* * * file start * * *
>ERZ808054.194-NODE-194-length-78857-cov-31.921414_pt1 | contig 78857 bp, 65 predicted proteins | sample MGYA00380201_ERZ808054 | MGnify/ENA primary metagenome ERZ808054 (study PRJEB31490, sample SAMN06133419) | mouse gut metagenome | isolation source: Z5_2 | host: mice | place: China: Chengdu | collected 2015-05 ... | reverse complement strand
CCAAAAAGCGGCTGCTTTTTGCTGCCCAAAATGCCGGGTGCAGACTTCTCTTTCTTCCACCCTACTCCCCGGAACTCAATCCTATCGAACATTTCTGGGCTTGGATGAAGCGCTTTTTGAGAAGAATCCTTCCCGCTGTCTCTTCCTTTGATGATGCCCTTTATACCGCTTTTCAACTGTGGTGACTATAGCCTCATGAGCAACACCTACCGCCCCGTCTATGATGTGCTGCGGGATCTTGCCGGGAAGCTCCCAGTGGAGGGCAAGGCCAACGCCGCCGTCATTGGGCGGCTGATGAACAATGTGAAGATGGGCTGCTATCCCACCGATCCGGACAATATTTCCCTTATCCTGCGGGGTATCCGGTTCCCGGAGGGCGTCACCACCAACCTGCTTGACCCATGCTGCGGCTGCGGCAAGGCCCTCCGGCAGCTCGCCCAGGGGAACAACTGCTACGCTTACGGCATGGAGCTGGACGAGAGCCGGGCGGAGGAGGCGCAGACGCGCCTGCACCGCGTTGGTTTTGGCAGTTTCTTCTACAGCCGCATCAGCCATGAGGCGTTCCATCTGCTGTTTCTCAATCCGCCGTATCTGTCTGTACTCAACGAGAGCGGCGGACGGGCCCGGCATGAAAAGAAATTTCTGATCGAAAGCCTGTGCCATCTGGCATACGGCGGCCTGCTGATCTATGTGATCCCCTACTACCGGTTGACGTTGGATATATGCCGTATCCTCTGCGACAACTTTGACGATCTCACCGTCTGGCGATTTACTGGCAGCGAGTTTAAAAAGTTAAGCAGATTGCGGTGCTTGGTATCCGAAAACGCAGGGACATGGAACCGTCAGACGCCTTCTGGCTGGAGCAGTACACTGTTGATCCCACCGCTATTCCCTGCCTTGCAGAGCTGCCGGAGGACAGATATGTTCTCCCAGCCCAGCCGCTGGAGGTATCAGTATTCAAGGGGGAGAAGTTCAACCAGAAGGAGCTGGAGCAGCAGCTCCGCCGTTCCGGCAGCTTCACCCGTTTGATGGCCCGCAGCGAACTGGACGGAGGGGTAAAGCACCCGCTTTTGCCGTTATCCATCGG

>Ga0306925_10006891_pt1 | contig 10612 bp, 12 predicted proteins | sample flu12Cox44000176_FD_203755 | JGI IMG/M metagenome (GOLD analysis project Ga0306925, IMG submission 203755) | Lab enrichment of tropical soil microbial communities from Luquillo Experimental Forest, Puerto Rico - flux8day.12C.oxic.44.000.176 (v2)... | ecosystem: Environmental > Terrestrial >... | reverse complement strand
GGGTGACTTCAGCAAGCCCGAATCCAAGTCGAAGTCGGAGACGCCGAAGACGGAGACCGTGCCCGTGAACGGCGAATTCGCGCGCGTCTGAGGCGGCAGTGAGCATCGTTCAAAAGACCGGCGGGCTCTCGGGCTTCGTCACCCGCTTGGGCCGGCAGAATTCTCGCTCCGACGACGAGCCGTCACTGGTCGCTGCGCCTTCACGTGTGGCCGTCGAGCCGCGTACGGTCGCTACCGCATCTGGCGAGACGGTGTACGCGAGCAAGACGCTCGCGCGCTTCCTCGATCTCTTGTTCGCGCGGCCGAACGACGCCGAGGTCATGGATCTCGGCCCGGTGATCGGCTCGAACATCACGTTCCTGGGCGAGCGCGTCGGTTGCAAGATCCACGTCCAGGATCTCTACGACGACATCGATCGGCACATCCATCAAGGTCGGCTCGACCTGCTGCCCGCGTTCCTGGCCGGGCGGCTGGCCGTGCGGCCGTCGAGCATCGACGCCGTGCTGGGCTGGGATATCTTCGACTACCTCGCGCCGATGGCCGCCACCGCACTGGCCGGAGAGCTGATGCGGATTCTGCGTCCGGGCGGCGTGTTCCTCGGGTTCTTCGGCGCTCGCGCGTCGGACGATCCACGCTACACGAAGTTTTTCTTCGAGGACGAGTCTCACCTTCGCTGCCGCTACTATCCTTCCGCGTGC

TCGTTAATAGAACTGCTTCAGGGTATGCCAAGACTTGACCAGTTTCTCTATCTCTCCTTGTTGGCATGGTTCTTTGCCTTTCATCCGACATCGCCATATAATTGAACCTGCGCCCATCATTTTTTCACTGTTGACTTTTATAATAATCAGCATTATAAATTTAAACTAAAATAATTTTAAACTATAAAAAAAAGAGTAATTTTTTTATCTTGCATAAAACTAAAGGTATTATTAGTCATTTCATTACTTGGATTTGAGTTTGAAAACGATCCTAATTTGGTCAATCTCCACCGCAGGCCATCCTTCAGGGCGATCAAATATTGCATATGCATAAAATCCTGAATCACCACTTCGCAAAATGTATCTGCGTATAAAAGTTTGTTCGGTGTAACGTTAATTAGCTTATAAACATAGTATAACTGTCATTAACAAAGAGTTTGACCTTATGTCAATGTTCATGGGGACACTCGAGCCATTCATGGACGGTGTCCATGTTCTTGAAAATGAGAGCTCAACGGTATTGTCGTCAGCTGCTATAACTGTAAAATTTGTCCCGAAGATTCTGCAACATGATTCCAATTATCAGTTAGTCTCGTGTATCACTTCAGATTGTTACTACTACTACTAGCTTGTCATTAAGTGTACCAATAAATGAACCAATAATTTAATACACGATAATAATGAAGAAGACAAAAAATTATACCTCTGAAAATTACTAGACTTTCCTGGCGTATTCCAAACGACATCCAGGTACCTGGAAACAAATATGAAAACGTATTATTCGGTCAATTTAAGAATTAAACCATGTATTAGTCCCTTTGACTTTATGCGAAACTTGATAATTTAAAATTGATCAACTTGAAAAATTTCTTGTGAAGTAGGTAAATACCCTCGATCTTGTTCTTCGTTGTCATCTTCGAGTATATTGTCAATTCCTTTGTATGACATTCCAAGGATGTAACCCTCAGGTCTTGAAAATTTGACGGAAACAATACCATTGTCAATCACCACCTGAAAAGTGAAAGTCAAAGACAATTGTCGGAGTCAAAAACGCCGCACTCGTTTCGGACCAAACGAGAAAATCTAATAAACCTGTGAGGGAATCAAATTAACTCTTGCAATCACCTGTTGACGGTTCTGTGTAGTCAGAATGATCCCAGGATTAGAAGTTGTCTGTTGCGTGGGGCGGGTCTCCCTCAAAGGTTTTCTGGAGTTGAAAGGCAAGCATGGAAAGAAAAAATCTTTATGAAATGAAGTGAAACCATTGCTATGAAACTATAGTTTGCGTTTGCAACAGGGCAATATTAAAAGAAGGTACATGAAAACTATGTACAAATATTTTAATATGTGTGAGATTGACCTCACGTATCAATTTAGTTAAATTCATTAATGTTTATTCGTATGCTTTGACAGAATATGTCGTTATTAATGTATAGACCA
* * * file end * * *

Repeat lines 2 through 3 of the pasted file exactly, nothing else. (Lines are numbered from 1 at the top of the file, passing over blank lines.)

CCAAAAAGCGGCTGCTTTTTGCTGCCCAAAATGCCGGGTGCAGACTTCTCTTTCTTCCACCCTACTCCCCGGAACTCAATCCTATCGAACATTTCTGGGCTTGGATGAAGCGCTTTTTGAGAAGAATCCTTCCCGCTGTCTCTTCCTTTGATGATGCCCTTTATACCGCTTTTCAACTGTGGTGACTATAGCCTCATGAGCAACACCTACCGCCCCGTCTATGATGTGCTGCGGGATCTTGCCGGGAAGCTCCCAGTGGAGGGCAAGGCCAACGCCGCCGTCATTGGGCGGCTGATGAACAATGTGAAGATGGGCTGCTATCCCACCGATCCGGACAATATTTCCCTTATCCTGCGGGGTATCCGGTTCCCGGAGGGCGTCACCACCAACCTGCTTGACCCATGCTGCGGCTGCGGCAAGGCCCTCCGGCAGCTCGCCCAGGGGAACAACTGCTACGCTTACGGCATGGAGCTGGACGAGAGCCGGGCGGAGGAGGCGCAGACGCGCCTGCACCGCGTTGGTTTTGGCAGTTTCTTCTACAGCCGCATCAGCCATGAGGCGTTCCATCTGCTGTTTCTCAATCCGCCGTATCTGTCTGTACTCAACGAGAGCGGCGGACGGGCCCGGCATGAAAAGAAATTTCTGATCGAAAGCCTGTGCCATCTGGCATACGGCGGCCTGCTGATCTATGTGATCCCCTACTACCGGTTGACGTTGGATATATGCCGTATCCTCTGCGACAACTTTGACGATCTCACCGTCTGGCGATTTACTGGCAGCGAGTTTAAAAAGTTAAGCAGATTGCGGTGCTTGGTATCCGAAAACGCAGGGACATGGAACCGTCAGACGCCTTCTGGCTGGAGCAGTACACTGTTGATCCCACCGCTATTCCCTGCCTTGCAGAGCTGCCGGAGGACAGATATGTTCTCCCAGCCCAGCCGCTGGAGGTATCAGTATTCAAGGGGGAGAAGTTCAACCAGAAGGAGCTGGAGCAGCAGCTCCGCCGTTCCGGCAGCTTCACCCGTTTGATGGCCCGCAGCGAACTGGACGGAGGGGTAAAGCACCCGCTTTTGCCGTTATCCATCGG

>Ga0306925_10006891_pt1 | contig 10612 bp, 12 predicted proteins | sample flu12Cox44000176_FD_203755 | JGI IMG/M metagenome (GOLD analysis project Ga0306925, IMG submission 203755) | Lab enrichment of tropical soil microbial communities from Luquillo Experimental Forest, Puerto Rico - flux8day.12C.oxic.44.000.176 (v2)... | ecosystem: Environmental > Terrestrial >... | reverse complement strand